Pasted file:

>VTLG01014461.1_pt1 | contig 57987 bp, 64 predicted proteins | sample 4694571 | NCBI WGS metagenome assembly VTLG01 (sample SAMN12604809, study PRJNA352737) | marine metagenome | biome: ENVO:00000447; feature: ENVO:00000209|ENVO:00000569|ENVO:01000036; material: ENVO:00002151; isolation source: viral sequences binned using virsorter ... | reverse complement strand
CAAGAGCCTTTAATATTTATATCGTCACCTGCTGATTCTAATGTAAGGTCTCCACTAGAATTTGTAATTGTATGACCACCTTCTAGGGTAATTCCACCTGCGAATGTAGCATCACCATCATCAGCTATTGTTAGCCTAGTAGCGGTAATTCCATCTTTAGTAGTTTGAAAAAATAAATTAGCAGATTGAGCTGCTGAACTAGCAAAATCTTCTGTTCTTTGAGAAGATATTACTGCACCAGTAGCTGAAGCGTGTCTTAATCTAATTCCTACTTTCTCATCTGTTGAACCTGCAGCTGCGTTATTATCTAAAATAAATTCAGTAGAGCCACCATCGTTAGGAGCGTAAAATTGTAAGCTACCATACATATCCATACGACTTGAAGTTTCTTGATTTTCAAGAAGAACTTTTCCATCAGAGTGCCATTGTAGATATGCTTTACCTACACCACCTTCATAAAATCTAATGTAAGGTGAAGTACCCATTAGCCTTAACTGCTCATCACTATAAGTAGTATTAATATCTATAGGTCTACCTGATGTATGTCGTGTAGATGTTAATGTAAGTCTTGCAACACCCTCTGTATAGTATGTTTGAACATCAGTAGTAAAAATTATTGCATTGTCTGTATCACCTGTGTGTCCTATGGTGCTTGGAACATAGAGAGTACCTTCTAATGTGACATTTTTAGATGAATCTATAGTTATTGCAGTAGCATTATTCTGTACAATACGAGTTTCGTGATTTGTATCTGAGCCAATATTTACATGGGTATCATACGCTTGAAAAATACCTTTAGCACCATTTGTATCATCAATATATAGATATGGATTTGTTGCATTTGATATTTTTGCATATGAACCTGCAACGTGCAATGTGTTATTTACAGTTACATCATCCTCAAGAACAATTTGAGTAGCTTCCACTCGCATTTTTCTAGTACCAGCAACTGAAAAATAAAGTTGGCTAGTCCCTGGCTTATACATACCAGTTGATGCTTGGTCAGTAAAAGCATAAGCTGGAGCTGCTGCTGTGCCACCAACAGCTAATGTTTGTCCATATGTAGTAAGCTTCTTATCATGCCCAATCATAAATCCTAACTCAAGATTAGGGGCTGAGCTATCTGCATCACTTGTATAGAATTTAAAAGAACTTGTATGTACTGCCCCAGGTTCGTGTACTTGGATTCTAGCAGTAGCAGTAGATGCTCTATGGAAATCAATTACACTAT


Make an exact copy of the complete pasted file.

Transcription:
>VTLG01014461.1_pt1 | contig 57987 bp, 64 predicted proteins | sample 4694571 | NCBI WGS metagenome assembly VTLG01 (sample SAMN12604809, study PRJNA352737) | marine metagenome | biome: ENVO:00000447; feature: ENVO:00000209|ENVO:00000569|ENVO:01000036; material: ENVO:00002151; isolation source: viral sequences binned using virsorter ... | reverse complement strand
CAAGAGCCTTTAATATTTATATCGTCACCTGCTGATTCTAATGTAAGGTCTCCACTAGAATTTGTAATTGTATGACCACCTTCTAGGGTAATTCCACCTGCGAATGTAGCATCACCATCATCAGCTATTGTTAGCCTAGTAGCGGTAATTCCATCTTTAGTAGTTTGAAAAAATAAATTAGCAGATTGAGCTGCTGAACTAGCAAAATCTTCTGTTCTTTGAGAAGATATTACTGCACCAGTAGCTGAAGCGTGTCTTAATCTAATTCCTACTTTCTCATCTGTTGAACCTGCAGCTGCGTTATTATCTAAAATAAATTCAGTAGAGCCACCATCGTTAGGAGCGTAAAATTGTAAGCTACCATACATATCCATACGACTTGAAGTTTCTTGATTTTCAAGAAGAACTTTTCCATCAGAGTGCCATTGTAGATATGCTTTACCTACACCACCTTCATAAAATCTAATGTAAGGTGAAGTACCCATTAGCCTTAACTGCTCATCACTATAAGTAGTATTAATATCTATAGGTCTACCTGATGTATGTCGTGTAGATGTTAATGTAAGTCTTGCAACACCCTCTGTATAGTATGTTTGAACATCAGTAGTAAAAATTATTGCATTGTCTGTATCACCTGTGTGTCCTATGGTGCTTGGAACATAGAGAGTACCTTCTAATGTGACATTTTTAGATGAATCTATAGTTATTGCAGTAGCATTATTCTGTACAATACGAGTTTCGTGATTTGTATCTGAGCCAATATTTACATGGGTATCATACGCTTGAAAAATACCTTTAGCACCATTTGTATCATCAATATATAGATATGGATTTGTTGCATTTGATATTTTTGCATATGAACCTGCAACGTGCAATGTGTTATTTACAGTTACATCATCCTCAAGAACAATTTGAGTAGCTTCCACTCGCATTTTTCTAGTACCAGCAACTGAAAAATAAAGTTGGCTAGTCCCTGGCTTATACATACCAGTTGATGCTTGGTCAGTAAAAGCATAAGCTGGAGCTGCTGCTGTGCCACCAACAGCTAATGTTTGTCCATATGTAGTAAGCTTCTTATCATGCCCAATCATAAATCCTAACTCAAGATTAGGGGCTGAGCTATCTGCATCACTTGTATAGAATTTAAAAGAACTTGTATGTACTGCCCCAGGTTCGTGTACTTGGATTCTAGCAGTAGCAGTAGATGCTCTATGGAAATCAATTACACTAT